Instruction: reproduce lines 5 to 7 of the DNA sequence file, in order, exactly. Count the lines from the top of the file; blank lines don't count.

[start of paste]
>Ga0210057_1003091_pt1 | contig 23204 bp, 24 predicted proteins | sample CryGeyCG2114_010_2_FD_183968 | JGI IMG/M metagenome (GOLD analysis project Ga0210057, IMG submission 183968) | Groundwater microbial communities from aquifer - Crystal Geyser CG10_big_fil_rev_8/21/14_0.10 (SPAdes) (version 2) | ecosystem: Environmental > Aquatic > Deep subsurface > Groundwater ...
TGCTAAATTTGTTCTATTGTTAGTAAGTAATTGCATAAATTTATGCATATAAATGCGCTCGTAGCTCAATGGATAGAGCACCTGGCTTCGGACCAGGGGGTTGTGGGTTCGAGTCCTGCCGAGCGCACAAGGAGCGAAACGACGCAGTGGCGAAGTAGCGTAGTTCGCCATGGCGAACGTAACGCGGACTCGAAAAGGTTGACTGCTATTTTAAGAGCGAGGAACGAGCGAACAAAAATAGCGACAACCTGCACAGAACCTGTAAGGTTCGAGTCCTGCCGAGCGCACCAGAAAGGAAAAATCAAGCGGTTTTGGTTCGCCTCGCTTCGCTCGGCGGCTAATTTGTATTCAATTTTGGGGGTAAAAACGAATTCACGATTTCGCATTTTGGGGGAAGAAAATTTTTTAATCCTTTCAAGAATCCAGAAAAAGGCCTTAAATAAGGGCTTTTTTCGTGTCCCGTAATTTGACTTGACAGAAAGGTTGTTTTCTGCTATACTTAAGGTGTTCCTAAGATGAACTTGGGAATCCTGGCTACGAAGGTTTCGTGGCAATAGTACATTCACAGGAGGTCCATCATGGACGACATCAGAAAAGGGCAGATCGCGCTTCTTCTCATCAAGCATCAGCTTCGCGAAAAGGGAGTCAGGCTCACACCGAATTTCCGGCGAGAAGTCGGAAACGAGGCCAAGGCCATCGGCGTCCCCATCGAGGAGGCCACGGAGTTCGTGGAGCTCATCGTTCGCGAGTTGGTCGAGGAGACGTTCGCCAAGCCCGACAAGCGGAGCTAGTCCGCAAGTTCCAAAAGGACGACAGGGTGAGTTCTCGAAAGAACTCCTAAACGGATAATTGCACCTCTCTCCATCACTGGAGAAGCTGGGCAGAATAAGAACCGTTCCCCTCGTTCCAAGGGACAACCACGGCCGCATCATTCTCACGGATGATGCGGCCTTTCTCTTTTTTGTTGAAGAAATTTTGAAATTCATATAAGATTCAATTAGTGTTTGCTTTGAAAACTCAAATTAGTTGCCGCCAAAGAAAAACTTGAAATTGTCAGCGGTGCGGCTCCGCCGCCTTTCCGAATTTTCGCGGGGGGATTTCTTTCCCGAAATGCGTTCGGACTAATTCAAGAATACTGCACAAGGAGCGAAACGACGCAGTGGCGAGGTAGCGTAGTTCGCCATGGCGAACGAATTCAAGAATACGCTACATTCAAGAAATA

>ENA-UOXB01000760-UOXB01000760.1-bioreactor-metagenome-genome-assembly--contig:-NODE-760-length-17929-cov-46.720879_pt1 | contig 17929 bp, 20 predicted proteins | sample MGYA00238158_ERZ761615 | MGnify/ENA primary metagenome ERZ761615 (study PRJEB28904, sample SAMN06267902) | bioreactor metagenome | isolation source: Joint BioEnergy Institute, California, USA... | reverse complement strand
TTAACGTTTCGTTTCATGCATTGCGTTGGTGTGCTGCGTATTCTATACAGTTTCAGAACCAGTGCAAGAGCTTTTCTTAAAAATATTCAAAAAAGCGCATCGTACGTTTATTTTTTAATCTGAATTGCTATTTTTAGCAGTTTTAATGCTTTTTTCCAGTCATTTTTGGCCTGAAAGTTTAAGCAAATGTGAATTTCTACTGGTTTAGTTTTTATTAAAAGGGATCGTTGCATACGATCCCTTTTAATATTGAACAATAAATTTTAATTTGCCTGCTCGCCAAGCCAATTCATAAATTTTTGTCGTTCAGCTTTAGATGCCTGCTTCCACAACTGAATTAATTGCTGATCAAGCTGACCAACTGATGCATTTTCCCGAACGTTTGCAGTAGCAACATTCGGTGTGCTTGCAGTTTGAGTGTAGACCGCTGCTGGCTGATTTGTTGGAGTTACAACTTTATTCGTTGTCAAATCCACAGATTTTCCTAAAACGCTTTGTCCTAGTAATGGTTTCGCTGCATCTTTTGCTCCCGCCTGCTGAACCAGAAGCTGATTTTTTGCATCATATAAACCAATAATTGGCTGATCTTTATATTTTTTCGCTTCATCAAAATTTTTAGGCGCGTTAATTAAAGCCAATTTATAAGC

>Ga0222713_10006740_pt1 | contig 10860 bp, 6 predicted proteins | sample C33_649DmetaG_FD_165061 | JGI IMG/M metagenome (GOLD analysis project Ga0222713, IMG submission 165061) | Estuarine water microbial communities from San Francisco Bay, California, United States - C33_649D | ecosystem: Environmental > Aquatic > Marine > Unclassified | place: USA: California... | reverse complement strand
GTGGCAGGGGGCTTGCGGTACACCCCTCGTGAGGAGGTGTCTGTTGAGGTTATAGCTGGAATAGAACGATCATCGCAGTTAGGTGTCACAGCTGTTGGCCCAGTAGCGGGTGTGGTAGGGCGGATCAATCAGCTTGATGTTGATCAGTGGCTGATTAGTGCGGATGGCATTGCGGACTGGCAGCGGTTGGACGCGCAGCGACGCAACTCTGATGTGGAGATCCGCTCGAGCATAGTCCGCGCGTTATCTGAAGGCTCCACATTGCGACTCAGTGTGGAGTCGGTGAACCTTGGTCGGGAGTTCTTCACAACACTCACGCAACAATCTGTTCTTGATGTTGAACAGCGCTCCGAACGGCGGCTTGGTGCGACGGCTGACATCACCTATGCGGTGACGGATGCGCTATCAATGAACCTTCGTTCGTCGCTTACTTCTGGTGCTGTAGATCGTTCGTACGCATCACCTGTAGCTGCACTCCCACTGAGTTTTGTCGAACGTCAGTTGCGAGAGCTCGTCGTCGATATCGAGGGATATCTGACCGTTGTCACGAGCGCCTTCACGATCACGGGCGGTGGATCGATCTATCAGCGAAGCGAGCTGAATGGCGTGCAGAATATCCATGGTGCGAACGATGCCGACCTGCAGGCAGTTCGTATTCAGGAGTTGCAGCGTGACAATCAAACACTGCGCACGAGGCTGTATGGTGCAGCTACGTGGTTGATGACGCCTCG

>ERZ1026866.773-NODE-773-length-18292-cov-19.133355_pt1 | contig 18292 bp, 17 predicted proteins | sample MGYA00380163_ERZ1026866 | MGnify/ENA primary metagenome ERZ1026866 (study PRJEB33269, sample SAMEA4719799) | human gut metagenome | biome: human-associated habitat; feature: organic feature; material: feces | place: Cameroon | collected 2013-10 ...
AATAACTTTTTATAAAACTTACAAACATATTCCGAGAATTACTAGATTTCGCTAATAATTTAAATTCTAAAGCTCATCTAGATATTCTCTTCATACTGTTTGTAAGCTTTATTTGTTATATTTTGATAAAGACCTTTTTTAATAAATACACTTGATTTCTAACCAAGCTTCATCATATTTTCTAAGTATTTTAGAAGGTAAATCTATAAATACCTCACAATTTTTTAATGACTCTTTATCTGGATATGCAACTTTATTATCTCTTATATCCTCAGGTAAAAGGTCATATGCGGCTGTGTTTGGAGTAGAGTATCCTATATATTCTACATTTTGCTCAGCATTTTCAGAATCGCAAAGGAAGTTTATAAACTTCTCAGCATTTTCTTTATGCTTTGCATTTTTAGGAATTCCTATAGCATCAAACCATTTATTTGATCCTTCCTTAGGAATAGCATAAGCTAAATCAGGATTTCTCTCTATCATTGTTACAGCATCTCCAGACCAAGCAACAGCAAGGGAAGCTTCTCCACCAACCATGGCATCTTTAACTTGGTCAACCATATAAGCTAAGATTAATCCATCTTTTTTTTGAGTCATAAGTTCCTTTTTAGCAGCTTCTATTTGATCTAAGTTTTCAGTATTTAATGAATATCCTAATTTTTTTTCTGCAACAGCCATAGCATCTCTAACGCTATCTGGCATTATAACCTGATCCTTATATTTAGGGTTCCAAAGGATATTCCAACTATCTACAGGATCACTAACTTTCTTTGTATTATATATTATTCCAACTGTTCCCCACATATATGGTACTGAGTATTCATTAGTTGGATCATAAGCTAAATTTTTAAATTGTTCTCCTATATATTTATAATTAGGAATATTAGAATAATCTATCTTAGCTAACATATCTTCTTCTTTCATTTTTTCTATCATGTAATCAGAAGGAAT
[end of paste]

>Ga0222713_10006740_pt1 | contig 10860 bp, 6 predicted proteins | sample C33_649DmetaG_FD_165061 | JGI IMG/M metagenome (GOLD analysis project Ga0222713, IMG submission 165061) | Estuarine water microbial communities from San Francisco Bay, California, United States - C33_649D | ecosystem: Environmental > Aquatic > Marine > Unclassified | place: USA: California... | reverse complement strand
GTGGCAGGGGGCTTGCGGTACACCCCTCGTGAGGAGGTGTCTGTTGAGGTTATAGCTGGAATAGAACGATCATCGCAGTTAGGTGTCACAGCTGTTGGCCCAGTAGCGGGTGTGGTAGGGCGGATCAATCAGCTTGATGTTGATCAGTGGCTGATTAGTGCGGATGGCATTGCGGACTGGCAGCGGTTGGACGCGCAGCGACGCAACTCTGATGTGGAGATCCGCTCGAGCATAGTCCGCGCGTTATCTGAAGGCTCCACATTGCGACTCAGTGTGGAGTCGGTGAACCTTGGTCGGGAGTTCTTCACAACACTCACGCAACAATCTGTTCTTGATGTTGAACAGCGCTCCGAACGGCGGCTTGGTGCGACGGCTGACATCACCTATGCGGTGACGGATGCGCTATCAATGAACCTTCGTTCGTCGCTTACTTCTGGTGCTGTAGATCGTTCGTACGCATCACCTGTAGCTGCACTCCCACTGAGTTTTGTCGAACGTCAGTTGCGAGAGCTCGTCGTCGATATCGAGGGATATCTGACCGTTGTCACGAGCGCCTTCACGATCACGGGCGGTGGATCGATCTATCAGCGAAGCGAGCTGAATGGCGTGCAGAATATCCATGGTGCGAACGATGCCGACCTGCAGGCAGTTCGTATTCAGGAGTTGCAGCGTGACAATCAAACACTGCGCACGAGGCTGTATGGTGCAGCTACGTGGTTGATGACGCCTCG

>ERZ1026866.773-NODE-773-length-18292-cov-19.133355_pt1 | contig 18292 bp, 17 predicted proteins | sample MGYA00380163_ERZ1026866 | MGnify/ENA primary metagenome ERZ1026866 (study PRJEB33269, sample SAMEA4719799) | human gut metagenome | biome: human-associated habitat; feature: organic feature; material: feces | place: Cameroon | collected 2013-10 ...